Subscribe / Renew
|► Subscribe to our Free Weekly Newsletter
|print email to a friend reprints add to mydjc
June 23, 2011
Over the past few decades health care has become more complex and specialized. Hospitals have responded by developing distinctly different physical patient spaces for each specialty. However, many of these specialized spaces are underutilized due to the small number of appropriate patients for the particular room type.
Given the current dedication of so many resources to specialty care it is not unusual to have empty beds yet at the same time have patients waiting for a particular type of dedicated bed that is not available.
As health care organizations build new facilities, they must consider the emerging industry trends and develop creative spaces that will provide functional flexibility over the years. As baby boomers get older they will become more frequent consumers of health care, resulting in increasing numbers of emergency room visits and admissions to inpatient care.
Also, more and more, surgical patients are going home the same day and do not have an inpatient bed to go to, and so they must fully recover in the post-anesthesia care unit, sometimes causing a backup in these beds. These dynamics are placing an escalating demand on hospitals to maximize the capacity of their patient care resources and to create flexible solutions without increasing costs.
Soon, with changes in Medicare and commercial insurance reimbursements, only the sickest patients will be admitted to inpatient units in the hospital.
If a patient’s condition worsens, he or she would typically be transferred to a specialized intensive care unit (ICU) bed. In addition to concerns about availability of the specialized ICU bed and the wait time for the room to be ready, there are inherent risks in transferring a patient from one unit to another.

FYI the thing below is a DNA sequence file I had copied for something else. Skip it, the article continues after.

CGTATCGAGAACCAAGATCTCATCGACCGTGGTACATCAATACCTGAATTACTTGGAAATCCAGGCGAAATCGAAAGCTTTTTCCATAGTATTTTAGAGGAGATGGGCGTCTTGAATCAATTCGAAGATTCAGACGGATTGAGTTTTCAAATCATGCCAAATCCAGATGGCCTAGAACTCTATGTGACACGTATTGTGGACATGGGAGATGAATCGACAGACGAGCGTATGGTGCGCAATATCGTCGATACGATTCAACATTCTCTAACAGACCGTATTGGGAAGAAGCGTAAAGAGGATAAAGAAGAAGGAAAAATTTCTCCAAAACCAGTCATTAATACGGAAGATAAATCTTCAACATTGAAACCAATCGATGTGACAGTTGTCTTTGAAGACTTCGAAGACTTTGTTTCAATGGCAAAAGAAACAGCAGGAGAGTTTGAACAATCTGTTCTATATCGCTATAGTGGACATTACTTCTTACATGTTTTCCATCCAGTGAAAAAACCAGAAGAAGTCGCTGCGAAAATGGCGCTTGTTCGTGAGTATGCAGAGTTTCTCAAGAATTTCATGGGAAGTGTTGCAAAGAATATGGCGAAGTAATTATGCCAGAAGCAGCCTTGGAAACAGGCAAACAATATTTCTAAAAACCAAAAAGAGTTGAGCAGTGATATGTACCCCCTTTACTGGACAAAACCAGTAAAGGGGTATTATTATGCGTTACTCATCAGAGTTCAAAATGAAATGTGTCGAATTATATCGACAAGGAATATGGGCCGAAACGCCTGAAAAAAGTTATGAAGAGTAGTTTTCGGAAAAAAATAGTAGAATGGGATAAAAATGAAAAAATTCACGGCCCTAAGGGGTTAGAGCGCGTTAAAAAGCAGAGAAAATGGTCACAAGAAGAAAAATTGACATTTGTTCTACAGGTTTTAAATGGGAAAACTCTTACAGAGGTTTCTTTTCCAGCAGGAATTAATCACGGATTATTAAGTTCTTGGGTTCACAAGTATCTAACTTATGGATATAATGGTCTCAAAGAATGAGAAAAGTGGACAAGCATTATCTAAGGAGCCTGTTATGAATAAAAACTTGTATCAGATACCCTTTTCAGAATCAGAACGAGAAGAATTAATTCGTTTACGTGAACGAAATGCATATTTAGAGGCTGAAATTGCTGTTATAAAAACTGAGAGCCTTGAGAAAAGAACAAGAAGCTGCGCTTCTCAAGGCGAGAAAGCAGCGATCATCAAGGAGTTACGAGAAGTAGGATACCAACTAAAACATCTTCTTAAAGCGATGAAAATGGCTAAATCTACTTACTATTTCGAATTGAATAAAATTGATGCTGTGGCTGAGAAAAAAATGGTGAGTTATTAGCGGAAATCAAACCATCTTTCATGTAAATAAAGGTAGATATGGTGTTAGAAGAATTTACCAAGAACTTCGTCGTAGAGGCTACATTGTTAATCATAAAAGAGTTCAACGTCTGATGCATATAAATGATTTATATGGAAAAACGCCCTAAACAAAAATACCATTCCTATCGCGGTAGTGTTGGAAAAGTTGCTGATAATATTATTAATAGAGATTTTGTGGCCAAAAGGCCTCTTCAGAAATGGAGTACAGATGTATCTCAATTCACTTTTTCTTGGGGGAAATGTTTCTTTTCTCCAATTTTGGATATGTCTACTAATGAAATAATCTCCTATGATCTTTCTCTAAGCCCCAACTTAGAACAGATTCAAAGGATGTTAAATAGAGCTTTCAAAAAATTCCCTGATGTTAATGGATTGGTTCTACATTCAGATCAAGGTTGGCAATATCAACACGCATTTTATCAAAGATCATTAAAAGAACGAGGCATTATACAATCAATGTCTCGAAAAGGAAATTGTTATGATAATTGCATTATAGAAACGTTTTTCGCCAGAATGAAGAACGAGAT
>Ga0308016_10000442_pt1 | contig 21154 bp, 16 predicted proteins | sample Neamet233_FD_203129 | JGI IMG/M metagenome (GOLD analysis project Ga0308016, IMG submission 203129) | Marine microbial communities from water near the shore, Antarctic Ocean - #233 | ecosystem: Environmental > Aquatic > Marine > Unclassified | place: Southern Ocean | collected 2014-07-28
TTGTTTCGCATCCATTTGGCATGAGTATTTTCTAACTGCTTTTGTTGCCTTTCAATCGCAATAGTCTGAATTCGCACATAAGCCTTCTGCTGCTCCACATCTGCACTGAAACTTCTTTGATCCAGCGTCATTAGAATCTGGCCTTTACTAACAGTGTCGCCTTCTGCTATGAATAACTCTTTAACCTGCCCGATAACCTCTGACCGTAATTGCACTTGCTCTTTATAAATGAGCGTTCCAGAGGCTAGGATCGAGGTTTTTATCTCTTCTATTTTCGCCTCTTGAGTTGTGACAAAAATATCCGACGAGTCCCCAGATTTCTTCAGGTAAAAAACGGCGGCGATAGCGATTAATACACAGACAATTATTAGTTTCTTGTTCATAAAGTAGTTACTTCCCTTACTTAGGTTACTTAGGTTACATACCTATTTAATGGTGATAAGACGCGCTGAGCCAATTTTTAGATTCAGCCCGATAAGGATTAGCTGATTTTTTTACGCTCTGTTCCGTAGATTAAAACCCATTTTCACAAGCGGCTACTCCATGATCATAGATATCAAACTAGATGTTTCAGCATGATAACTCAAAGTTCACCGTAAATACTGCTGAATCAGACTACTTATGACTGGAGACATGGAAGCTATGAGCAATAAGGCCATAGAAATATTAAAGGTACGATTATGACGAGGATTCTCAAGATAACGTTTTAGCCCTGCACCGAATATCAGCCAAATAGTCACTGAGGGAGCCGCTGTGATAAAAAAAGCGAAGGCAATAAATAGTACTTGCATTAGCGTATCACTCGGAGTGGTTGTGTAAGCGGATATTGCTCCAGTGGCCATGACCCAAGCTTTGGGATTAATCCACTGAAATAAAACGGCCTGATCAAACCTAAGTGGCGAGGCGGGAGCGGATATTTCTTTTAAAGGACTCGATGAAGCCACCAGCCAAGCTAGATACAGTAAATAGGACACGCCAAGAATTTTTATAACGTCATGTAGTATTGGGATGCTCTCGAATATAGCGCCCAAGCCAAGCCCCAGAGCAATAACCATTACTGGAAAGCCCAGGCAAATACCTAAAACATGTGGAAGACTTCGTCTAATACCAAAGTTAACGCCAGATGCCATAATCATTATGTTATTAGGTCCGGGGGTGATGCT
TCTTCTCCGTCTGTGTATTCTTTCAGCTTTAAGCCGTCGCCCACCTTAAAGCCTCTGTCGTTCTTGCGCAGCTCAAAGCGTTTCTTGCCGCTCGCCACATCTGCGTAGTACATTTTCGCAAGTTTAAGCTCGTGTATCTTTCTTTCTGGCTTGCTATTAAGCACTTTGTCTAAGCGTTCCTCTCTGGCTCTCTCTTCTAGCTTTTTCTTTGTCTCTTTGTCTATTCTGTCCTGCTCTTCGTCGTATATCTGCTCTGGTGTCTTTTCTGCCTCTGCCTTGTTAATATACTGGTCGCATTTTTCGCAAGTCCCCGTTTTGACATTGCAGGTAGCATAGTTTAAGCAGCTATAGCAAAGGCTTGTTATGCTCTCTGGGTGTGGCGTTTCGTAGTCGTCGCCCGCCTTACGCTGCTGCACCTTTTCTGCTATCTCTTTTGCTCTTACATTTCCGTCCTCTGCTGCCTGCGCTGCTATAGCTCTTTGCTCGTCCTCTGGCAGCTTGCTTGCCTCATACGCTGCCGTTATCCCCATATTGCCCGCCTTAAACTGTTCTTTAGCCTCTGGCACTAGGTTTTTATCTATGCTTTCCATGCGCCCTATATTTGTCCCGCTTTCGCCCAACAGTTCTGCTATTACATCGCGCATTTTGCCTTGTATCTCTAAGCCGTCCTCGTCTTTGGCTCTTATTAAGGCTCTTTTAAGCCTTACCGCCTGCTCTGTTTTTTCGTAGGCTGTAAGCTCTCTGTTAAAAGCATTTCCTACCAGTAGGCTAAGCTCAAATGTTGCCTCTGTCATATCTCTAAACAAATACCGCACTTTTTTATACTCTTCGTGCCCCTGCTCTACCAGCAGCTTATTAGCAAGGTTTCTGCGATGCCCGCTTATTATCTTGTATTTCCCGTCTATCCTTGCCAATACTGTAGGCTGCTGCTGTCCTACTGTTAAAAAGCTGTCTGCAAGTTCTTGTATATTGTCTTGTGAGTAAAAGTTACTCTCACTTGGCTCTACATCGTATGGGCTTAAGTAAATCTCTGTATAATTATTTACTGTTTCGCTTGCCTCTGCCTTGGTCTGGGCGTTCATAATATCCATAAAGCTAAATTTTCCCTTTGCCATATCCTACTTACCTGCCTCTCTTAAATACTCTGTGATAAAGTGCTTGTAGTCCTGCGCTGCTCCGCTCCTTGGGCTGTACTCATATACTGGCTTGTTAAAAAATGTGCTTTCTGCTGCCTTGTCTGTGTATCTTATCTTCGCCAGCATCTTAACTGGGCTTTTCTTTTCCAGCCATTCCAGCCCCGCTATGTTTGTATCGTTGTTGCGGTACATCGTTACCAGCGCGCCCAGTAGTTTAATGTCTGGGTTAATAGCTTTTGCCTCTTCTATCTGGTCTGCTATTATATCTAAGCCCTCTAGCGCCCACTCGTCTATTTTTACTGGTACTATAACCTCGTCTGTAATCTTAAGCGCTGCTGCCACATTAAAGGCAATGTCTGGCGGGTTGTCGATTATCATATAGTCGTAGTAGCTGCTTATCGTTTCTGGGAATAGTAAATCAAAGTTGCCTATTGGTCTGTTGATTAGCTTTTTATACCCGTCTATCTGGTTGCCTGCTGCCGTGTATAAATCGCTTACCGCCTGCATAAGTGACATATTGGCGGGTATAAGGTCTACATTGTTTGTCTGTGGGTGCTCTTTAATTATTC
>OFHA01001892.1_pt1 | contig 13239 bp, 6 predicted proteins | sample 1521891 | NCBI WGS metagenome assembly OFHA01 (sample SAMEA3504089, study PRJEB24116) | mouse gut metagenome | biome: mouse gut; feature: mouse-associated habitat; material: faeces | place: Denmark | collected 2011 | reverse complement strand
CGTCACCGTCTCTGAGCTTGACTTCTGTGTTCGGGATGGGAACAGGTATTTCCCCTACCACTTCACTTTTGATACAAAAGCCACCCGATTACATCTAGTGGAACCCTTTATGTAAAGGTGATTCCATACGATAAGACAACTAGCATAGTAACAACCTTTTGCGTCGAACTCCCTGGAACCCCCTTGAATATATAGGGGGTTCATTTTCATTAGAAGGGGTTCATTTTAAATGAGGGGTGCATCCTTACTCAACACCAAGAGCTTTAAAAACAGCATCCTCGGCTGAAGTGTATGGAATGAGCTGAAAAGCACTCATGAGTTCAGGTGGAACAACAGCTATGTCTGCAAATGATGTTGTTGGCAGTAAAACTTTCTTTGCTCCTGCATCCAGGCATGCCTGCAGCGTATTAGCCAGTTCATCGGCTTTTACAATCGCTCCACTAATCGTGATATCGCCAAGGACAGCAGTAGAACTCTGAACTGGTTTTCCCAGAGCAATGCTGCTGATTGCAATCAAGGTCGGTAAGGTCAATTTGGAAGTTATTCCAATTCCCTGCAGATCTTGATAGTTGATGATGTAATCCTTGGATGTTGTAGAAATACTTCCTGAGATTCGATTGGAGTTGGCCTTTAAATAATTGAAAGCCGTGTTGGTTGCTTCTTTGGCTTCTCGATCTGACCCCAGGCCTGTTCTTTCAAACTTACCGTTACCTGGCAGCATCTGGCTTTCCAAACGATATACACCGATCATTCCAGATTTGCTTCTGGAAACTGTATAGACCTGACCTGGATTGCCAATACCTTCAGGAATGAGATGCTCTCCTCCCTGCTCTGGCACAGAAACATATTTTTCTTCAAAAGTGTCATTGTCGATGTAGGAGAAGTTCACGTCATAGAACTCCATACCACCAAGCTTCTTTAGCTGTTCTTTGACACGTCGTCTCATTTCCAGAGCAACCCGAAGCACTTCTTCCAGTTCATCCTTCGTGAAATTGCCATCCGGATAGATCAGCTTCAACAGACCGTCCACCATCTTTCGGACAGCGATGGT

Studies have demonstrated that moving a patient between departments increases the risk for errors and infection. These transfers are stressful and costly, using staff time to prepare the patient, family and medical records and the physical transportation to the ICU.
Another option is the use of hybrid rooms, which are outfitted to bring ICU equipment to the patient rather than move the patient to another unit. The specialized care is then provided in the original general-purpose room.
With changes in patient demographics, reimbursement and technology, the health care industry is seeing new norms evolve:
• Reimbursement models have caused more care to be delivered on an outpatient basis, leaving only the sickest patients in the hospital.
• Private rooms are increasingly seen to provide a better healing environment, more privacy and fewer hospital-acquired infections.
• Patient care units may be repurposed to provide resources for a different type of care than originally intended.
A flexible format
Organizations are seeking ways to achieve flexibility for future needs. A space with a narrowly specified use may be difficult to use for another purpose in eight years.
There have been major advancements in health care technology and its integration into patient care. There will continue to be new technologies coming on to the health care scene, and hospitals must be able to incorporate these.
The high cost of construction is causing hospital administrators to seek building solutions that will not become obsolete and require reinvestment within a decade of opening. Thus the concept emerged of a flexible patient room design that could accommodate a variety of patient types, an increasingly higher-acuity mix of patients, and new technologies over its extended life. These rooms are often referred to as “hybrid” rooms, “universal care” rooms or “acuity adaptable” rooms.
Hybrid rooms have both short- and long-term advantages. Clearly it is simpler and less expensive in the long run to build in flexibility during a renovation or a new build. Retrofitting older patient rooms is costly and inconvenient.